First, one of the biggest drawbacks of Bitcoin for me is not be able to sell Bitcoin anonymously through an exchange.  Instead, the exchange requires you to send your info includes your social security number before you get verified and be able to do any trading of Bitcoin.  This means if an exchange gets hack, all of  your info is going to be shared or be sold to any unknown parties.  Of course you can argue that lot of your information is already in places that are being stored online and can still be hacked easily.  I argue that at least the government agencies and banking institutions are perhaps more willing to protect your information than some Bitcoin exchanges.  Thus, hacking into these institutions may not be easily done, and once it is being done the government would definitely go after such hackers in a big way.  So, at least you know you got huge resources to look after your information in a more serious manner.

Second, another biggest drawback is that many Bitcoin exchanges cannot be trusted, because not only they’d gotten hacked way too many times before but some of them also run away with your bitcoins.  This means if an exchange decides to stop doing business and just run away with your bitcoins, you’re basically losing all of your bitcoins on a specific Bitcoin exchange.  This is why I don’t think it’s wise to store any of your bitcoins on a Bitcoin exchange besides just enough bitcoins for selling purpose.  Once buying a bitcoin on an exchange it’s wise to transfer the bitcoin out of the exchange immediately and into your more secure Bitcoin wallet that stores on your local machine/computer.

Third, another biggest drawback is that you can lose all of your bitcoins easily if a computer that you’re using to store all of your bitcoins got corrupted hard drives.  This means if you cannot rescue a specific corrupted hard drive that stores all of your bitcoins, you basically lose all of your bitcoins forever.  Thus, I think some people may adopt storing their bitcoins on multiple machines in multiple wallets, so they don’t have to worry about having all of their eggs in one basket.  Some people also do backups for their Bitcoin wallets’ data to ensure that Bitcoin wallets’ data won’t get corrupted easily.  It is also wise to encrypt the partition or partitions that you store your Bitcoin wallets’ data, and only this way you can protect your bitcoins from being stolen easily.  Basically, encrypting a partition on top of already encrypted Bitcoin wallet’s data is like having one more security layer.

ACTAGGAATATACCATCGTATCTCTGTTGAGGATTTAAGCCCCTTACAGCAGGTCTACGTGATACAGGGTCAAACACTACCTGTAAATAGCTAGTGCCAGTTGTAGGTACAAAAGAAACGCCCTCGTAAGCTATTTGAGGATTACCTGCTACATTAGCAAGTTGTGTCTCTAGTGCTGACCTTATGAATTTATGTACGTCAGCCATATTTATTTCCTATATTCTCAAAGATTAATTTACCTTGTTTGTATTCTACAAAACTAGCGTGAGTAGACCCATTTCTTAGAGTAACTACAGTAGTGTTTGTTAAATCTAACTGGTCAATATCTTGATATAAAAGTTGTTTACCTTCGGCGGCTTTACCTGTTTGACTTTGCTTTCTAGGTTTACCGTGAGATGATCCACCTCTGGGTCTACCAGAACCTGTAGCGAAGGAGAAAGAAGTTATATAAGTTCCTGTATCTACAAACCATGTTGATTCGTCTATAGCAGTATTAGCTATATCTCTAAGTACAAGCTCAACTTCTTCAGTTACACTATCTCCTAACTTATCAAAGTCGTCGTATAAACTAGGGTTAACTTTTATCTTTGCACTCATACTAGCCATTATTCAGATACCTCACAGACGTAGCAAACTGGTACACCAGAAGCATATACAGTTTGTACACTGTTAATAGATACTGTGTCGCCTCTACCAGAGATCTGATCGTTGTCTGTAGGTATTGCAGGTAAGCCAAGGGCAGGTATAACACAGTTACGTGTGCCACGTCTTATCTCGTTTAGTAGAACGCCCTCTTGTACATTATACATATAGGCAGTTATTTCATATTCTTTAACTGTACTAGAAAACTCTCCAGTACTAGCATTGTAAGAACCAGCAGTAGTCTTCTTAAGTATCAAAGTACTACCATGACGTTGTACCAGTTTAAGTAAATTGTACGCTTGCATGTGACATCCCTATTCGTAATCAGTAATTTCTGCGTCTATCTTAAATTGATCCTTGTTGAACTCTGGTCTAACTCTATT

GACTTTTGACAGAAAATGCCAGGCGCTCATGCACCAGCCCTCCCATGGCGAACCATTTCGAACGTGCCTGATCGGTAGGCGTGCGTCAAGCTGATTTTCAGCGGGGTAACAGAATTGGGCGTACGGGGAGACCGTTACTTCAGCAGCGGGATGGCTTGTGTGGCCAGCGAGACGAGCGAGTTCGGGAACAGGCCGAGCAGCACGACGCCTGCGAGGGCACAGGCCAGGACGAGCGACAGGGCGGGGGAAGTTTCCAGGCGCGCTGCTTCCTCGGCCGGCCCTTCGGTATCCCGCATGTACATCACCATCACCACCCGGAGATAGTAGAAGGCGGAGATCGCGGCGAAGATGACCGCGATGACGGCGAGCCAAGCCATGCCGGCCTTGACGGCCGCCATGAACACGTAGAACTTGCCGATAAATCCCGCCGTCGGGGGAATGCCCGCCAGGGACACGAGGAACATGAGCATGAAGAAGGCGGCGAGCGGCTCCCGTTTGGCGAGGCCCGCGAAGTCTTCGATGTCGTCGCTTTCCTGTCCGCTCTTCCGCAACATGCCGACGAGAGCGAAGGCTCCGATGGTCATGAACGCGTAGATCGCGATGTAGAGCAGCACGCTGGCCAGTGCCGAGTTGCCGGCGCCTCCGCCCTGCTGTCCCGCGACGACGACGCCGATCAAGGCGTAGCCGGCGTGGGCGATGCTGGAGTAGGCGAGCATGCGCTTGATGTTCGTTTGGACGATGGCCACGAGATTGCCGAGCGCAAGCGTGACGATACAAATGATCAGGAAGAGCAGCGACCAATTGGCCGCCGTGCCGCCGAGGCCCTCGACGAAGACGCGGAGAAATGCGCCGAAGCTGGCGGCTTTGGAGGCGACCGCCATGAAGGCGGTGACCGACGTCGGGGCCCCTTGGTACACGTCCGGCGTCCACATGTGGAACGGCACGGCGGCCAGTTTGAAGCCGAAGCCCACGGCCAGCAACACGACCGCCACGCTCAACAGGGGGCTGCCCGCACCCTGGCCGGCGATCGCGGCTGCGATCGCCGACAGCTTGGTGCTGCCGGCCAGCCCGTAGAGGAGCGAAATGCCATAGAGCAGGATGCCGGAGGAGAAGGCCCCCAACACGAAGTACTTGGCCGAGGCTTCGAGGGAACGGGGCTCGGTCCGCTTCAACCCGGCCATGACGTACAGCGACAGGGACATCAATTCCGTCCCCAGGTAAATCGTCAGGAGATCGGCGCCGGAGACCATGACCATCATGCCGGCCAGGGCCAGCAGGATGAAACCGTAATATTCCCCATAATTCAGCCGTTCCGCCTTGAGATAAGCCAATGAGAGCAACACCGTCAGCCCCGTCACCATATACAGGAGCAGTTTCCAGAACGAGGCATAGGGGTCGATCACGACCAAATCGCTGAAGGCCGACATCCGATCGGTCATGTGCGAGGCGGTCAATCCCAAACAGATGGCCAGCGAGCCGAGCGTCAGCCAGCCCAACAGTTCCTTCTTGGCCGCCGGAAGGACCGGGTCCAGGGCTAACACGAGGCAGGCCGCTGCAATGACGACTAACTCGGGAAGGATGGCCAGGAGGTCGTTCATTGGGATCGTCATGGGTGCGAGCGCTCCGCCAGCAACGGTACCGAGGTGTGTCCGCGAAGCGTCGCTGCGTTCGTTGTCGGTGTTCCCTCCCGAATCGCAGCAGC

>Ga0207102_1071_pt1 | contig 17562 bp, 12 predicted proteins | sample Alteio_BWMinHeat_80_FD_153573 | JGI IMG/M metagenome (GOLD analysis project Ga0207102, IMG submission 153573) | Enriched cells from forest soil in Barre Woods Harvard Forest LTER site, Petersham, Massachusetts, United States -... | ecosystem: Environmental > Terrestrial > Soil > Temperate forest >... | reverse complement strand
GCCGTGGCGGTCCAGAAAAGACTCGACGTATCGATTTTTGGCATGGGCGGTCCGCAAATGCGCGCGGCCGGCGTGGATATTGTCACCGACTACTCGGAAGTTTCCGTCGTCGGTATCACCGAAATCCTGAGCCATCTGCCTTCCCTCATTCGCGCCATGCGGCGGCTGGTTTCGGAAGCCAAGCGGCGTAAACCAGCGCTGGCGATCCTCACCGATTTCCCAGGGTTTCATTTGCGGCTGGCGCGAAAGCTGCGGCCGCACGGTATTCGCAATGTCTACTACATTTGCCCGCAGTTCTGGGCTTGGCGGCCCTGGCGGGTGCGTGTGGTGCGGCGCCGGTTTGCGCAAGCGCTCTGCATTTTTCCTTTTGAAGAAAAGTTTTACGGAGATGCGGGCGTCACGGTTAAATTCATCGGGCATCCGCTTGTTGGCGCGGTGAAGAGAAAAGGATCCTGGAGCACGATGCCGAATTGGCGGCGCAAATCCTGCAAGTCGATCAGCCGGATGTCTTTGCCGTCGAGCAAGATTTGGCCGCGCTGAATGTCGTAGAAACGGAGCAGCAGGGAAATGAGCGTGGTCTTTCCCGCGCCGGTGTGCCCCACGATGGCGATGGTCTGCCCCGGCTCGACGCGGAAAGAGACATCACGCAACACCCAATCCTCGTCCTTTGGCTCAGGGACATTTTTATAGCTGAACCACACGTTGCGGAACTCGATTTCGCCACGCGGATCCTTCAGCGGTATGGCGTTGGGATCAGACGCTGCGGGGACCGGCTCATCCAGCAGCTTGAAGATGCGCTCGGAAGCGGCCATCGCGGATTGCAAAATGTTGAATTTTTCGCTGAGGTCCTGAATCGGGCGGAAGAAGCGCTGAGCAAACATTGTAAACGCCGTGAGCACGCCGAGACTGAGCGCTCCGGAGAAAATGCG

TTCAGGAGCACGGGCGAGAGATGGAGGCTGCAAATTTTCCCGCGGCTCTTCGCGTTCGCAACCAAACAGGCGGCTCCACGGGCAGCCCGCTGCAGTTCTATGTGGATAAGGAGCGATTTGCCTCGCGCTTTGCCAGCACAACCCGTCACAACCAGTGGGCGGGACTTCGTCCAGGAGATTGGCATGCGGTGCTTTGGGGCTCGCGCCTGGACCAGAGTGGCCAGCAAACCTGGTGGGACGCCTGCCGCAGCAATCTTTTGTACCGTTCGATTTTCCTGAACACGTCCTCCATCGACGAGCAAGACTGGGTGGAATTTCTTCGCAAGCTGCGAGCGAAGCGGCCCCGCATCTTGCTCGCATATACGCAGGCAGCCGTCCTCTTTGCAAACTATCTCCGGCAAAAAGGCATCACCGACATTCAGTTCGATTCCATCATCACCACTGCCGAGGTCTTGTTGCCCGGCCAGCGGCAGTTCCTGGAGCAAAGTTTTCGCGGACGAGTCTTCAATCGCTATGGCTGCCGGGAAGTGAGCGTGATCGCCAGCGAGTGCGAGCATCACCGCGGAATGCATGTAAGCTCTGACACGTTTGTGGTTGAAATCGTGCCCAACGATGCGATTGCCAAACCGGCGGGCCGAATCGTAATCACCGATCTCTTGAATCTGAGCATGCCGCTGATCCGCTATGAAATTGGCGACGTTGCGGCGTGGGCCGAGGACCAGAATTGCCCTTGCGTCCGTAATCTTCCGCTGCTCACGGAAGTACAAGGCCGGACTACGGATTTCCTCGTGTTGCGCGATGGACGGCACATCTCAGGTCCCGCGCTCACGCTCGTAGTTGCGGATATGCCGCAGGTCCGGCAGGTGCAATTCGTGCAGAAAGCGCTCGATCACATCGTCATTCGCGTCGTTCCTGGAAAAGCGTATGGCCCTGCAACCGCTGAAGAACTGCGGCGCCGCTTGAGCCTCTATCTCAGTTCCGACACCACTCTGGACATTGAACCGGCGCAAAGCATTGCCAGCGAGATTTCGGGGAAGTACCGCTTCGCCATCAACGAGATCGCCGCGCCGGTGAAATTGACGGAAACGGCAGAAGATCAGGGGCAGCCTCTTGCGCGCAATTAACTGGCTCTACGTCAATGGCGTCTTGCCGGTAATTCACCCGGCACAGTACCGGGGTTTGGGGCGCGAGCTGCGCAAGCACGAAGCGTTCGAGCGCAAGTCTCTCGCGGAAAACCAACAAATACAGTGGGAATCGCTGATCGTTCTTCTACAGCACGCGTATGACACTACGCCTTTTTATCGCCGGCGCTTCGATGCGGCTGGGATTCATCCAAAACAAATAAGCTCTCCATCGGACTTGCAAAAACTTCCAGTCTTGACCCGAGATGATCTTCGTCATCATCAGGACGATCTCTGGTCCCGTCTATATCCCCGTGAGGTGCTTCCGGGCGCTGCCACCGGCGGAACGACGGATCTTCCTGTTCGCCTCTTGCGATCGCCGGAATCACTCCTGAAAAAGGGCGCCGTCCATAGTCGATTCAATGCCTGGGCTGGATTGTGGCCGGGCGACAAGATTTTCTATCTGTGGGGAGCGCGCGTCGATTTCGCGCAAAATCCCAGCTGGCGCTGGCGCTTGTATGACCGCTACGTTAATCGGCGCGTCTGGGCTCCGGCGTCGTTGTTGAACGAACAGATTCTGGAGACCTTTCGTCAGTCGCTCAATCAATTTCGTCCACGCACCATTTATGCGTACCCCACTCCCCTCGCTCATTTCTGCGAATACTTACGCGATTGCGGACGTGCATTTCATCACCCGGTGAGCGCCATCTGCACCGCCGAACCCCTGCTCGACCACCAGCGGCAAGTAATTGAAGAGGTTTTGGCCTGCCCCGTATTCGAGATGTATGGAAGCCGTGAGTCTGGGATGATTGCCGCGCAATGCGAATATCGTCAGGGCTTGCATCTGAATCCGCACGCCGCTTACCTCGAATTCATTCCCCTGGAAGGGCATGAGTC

Fourth, another biggest drawback is that Bitcoin is still not being accepted widely.  Sure, there are many places that may accept Bitcoin, but there are also so many many places that do not accept Bitcoin.

Fifth, another biggest drawback is that Bitcoin can be confusing for people who have no experiences with computer.  Some people in older generations will not be able to understand how to use Bitcoin, and so it’s going to be exotic and hard to use for them.  To use Bitcoin, one must know how to securely protect your bitcoins in a Bitcoin wallet and on a secure machine, but these measures are probably just gibberish for people who do not have the ability to use computers correctly.  Especially, if they do not know how to use computer in a secure manner, they are going to get hack easily and lose all of their bitcoins.

Sixth, another biggest drawback is that many governments are not recognizing Bitcoin as currency, and so Bitcoin is in a grey area in which so many different laws are being applied to Bitcoin.  This means you have to use Bitcoin differently in each country, and so laws that regulate Bitcoin in one country doesn’t behave similarly to laws in another country.  Of course you can argue that cash are not the same in all countries, but cash are legal tender — thus there are specified laws that may apply on the usage of cash even though such cash are not printed in the specific country or countries.  Some governments are outright hostile toward Bitcoin, thus they’re banning Bitcoin outright.

Seventh, another biggest drawback is that some governments are making you as a target of investigation for using Bitcoin, because they think Bitcoin is a way to facilitate dirty money.

These are the drawbacks and other drawbacks that I may not have stated that prevent me from seeing Bitcoin as a sure way that can replace the traditional money.  Furthermore, I like to have the option of Bitcoin and digital currencies and traditional currencies in digital forms, but I also like even more to see that traditional currencies in the form of cash that do not go away.  Why?  Anything that is tangible is definitely harder to be erased and made disappear.  This means your wealth can be protected better even it means securing them under your mattresses.  If your wealth can just go poof in an instant, it means your wealth is not being secured in a correct form or forms.  Because Bitcoin has so many weaknesses, I think it’s not wise to convert a huge portion of your wealth into bitcoins at all.